And then it started heading into three stars territory instead of four because of the amounts of info-dumping that happen along the way, which made the plot drag a bit at times. I think in a month where I'd had more impetus to read stuff, I probably would have given up partway through, so maybe the author got lucky with me in terms of timing? Anyway, there's more portal travel, Saffron and her new friend Zech (whose name I had to just go and check, which isn't a great sign) go through a magical ritual and efforts are made to depose the unworthy king. Zech's actions also cause some future problems, as she makes promises she shouldn't have and I fully expect that to come back and bite everyone in the future.
In some ways, the most interesting thing about the book was about Saffron's plans and thoughts on how to deal with returning home. She's been physically mutilated while in Kena, so it's not like she's going to be able to hide that something bad has happened. So, not a bad book but not as gripping as it probably should have been and I can't say I'll be pre-ordering the inevitable next book in the series (A Tyranny of Queens).
Initially this review was just incoherent screaming about how much i love this book, i've trying to translate that for you now:
Everything about An Accident of Stars made me fall in love with it a little more. From the clever, character-and-yet-also-fate-driven plot to writing that described just enough to set the scene clearly without interrupting the momentum of the narrative. Foz Meadows handled violence and fighting very impressively, allowing the world to include a natural amount of violence and yet allowing for mental scaring, for emotional trauma - and most importantly, conversations and time given for healing said wounds. The characters are amazing! Each with their own failings and issues and yet each completely vital to the narrative, and also they are all my favourite children now (yes, especially the ones old enough to be my grandmother). I'm also indescribably grateful for the number of queer characters that are present in this universe and, for how respectfully they were treated, how naturally their lives were included in the narrative.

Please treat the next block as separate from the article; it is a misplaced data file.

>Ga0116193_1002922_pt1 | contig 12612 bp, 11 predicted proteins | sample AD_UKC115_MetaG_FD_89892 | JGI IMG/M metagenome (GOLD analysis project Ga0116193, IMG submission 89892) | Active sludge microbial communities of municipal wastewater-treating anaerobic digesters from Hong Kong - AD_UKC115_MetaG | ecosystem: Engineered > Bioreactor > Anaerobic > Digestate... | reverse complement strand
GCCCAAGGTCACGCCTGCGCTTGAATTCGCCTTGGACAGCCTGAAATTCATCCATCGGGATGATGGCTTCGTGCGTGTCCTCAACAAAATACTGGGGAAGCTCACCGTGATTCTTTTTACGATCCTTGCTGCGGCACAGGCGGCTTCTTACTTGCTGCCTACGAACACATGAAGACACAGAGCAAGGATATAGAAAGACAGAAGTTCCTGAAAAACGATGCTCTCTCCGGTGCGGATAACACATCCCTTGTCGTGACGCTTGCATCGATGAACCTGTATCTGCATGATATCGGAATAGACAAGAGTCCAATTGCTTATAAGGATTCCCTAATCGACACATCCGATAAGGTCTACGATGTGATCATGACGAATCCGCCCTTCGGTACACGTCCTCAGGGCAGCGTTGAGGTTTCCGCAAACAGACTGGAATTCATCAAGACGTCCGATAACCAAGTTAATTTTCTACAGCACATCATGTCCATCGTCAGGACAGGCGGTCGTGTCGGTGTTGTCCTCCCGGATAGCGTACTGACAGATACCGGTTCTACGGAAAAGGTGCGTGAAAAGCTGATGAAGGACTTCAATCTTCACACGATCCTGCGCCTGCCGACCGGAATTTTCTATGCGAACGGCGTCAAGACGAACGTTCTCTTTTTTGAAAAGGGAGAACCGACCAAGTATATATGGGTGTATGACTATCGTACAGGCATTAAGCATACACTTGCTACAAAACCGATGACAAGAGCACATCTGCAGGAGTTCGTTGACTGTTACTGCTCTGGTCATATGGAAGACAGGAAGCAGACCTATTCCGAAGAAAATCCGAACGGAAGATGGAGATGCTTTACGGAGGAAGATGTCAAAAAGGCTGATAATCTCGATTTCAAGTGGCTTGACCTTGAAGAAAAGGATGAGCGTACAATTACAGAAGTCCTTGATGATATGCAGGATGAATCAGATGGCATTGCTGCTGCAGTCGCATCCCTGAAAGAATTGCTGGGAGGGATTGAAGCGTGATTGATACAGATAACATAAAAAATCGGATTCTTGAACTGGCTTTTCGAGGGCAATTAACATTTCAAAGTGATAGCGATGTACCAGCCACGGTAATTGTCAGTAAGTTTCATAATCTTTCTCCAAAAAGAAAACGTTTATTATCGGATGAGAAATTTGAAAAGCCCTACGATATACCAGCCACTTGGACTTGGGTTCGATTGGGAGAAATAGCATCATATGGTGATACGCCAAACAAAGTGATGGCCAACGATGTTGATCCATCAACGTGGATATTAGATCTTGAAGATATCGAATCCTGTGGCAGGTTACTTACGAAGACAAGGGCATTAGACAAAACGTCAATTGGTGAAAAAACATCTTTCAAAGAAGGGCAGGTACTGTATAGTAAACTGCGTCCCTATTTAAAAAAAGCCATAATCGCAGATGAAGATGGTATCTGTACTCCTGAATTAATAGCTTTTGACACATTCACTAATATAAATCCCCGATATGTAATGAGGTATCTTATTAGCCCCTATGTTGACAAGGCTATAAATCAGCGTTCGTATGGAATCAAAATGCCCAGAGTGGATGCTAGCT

An Accident of Stars is honestly the best book i've ever read. Does that mean it will be the best one for you too? Not necessarily. But surely it is worth finding out?